Yesterday, a colleague looked at me and deadpanned, “aren’t you supposed to have a long beard?” When you remote-work for an extended period (it’s been six months since my last visit to the mother ship), you can expect to hear your share of jokes and odd remarks when you do show up. Once you become a true cloudworker, a ghost in the corporate machine who only exists as a tinny voice on conference calls, perceptions change. So when you do show up, you find that people react to you with some confusion. You’re not a visitor or guest, but you don’t seem to truly belong either.
I hadn’t planned on such a long period without visits to the home base, but the recession and a travel freeze got in the way of my regular monthly visits for a while. The anomalous situation created an accidental social-psychological experiment with me as guinea pig. What’s the difference between six months and one month, you might ask? Everything. Monthly visits keep you domesticated. Six months is long enough to make you go feral. I’ve gone feral.
Consider the meaning of the word: the condition of a domesticated species that goes back to its wild ways. The picture above is of a feral cat. Curiously enough, this one is apparently from Virginia, where I live.
Most common domesticated animals can go feral: dogs, pigs, cats, horses and sheep, for instance. We tend to forget though, that the most impossibly ornery species we’ve managed to domesticate is ourselves, homo sapiens. Settled agriculture, urbanization, religion, the nation-state and finally, industrialization, each added one more layer of domestication. It’s not for nothing that primate ethologist Desmond Morris titled one of his books about human sociology The Human Zoo. Modern work styles are ripping away all the layers at once. I am an atheistic, post-nationalist immigrant from the other side of the planet, living in a neo-urban (though not bleak-cyberpunk) landscape. I inhabit physical environments where old communities are crumbling, and people are tentatively groping for social structure through meetups (aside: I just started a writer’s meetup, 1000 words a day, in the DC area). I am tethered to a corporation too loosely to be a significant part of it socially. No Friday happy hours or regular lunch-buddy for me.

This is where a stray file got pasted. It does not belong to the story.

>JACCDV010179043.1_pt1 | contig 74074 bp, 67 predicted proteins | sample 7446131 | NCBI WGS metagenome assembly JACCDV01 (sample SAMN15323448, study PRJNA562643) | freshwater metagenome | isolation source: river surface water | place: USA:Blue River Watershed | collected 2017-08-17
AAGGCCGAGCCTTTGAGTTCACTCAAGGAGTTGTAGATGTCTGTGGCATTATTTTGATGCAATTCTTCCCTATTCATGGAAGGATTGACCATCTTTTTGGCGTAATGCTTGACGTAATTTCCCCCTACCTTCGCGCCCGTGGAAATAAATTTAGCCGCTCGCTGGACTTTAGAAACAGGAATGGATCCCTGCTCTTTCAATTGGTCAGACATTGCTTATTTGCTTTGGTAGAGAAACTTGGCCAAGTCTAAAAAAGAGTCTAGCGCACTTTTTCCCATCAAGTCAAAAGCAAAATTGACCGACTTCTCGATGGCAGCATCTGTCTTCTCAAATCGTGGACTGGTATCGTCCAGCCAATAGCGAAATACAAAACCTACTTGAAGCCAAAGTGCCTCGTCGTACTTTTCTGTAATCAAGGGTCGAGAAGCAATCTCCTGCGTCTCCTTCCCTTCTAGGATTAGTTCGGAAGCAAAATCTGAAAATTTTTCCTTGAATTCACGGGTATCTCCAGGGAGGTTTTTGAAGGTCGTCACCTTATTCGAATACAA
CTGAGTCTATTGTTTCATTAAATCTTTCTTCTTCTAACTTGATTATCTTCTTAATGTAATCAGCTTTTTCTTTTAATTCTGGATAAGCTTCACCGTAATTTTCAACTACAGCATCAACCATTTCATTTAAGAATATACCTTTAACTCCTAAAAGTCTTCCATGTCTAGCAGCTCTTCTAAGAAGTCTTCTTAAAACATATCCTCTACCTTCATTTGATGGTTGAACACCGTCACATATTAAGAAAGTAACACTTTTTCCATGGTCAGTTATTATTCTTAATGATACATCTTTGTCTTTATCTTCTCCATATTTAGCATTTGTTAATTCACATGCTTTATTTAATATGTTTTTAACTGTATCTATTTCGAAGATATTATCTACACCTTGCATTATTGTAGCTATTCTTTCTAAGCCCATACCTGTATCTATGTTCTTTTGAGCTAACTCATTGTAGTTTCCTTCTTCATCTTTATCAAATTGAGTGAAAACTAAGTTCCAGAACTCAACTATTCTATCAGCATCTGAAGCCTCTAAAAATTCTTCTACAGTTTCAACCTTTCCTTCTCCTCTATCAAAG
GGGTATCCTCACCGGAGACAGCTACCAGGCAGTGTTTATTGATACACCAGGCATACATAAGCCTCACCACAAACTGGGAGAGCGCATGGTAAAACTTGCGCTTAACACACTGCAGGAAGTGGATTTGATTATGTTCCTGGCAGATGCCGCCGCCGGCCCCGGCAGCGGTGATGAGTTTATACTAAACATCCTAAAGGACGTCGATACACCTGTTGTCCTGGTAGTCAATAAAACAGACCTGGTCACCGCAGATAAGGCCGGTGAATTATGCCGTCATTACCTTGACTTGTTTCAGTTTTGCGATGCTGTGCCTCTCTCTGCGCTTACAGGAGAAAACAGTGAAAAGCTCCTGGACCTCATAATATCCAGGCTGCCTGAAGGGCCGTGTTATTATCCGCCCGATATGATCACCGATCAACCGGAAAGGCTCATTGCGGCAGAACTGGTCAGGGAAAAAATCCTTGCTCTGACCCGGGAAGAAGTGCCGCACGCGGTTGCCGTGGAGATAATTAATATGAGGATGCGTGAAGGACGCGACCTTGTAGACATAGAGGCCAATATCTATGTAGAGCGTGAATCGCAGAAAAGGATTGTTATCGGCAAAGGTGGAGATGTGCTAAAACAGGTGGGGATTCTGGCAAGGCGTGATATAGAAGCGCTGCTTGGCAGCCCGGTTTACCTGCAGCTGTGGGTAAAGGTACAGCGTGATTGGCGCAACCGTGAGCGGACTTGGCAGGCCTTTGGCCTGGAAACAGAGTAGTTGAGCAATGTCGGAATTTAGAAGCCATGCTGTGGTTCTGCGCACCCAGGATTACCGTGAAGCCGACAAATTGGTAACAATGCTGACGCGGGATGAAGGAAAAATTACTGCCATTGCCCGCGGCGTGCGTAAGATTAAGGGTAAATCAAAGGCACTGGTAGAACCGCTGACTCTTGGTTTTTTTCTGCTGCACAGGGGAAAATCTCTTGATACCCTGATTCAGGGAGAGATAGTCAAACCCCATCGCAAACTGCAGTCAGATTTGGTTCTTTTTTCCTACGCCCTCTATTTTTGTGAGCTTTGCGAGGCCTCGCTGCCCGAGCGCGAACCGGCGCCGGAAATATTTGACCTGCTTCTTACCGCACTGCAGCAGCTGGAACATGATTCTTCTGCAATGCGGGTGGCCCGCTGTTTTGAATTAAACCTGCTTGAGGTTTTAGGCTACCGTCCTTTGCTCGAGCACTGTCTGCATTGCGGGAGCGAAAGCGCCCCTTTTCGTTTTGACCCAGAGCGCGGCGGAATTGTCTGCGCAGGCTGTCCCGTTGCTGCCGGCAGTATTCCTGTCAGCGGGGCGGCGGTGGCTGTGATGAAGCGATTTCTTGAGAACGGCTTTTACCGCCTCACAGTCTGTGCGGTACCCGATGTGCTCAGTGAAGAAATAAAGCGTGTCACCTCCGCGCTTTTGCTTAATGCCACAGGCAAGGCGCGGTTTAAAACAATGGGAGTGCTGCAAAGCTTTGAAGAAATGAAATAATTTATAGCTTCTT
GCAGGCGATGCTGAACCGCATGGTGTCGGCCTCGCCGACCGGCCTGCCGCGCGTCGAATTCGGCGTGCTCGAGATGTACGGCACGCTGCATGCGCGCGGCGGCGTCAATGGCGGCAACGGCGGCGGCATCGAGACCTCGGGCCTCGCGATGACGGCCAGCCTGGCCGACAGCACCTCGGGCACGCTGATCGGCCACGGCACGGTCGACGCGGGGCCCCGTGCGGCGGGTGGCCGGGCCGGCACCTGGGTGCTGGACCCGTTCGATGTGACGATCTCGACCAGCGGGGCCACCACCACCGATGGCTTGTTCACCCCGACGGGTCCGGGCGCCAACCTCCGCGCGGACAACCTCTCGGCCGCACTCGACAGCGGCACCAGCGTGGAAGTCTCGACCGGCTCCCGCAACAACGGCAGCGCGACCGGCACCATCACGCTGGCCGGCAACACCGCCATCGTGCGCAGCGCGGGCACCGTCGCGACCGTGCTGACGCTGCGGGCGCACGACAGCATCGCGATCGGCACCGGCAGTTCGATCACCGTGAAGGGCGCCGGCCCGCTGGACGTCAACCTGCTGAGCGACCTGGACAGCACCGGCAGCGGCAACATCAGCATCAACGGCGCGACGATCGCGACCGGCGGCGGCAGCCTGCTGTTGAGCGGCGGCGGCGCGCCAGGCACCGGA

I’ve become to the society that is my parent company what the privateers of old used to be to the big naval powers of the 18th century. A sort of barely-legal socio-economic quasi-outlaw. Maybe I am yielding to self-romanticizing temptations, but there are some hard truths here.
Political scientists often use a fictional construct, man in the state of nature, as a starting point for their conceptual models of the gradual
domestication civilization of humans. William Golding offered one fictional imagining of what might happen if humans went feral at an early enough age, in Lord of the Flies. But until now, the idea of modern feral humans has largely been a theoretical one.
Cloudworker lifestyles — mobile, home-based, unshaven, pajama-clad and Starbucks-swilling — create a psychological transformation that is very similar to what happens when animals go feral. In animals, it takes a couple of generations of breeding for the true wild nature to re-emerge. Cats, for instance, revert to a basic, hardy, stocky, short-haired robustly-interbred tabby variety. Dogs become mutts. But in humans it can happen faster, since most of our domestication is through education and socialization rather than breeding.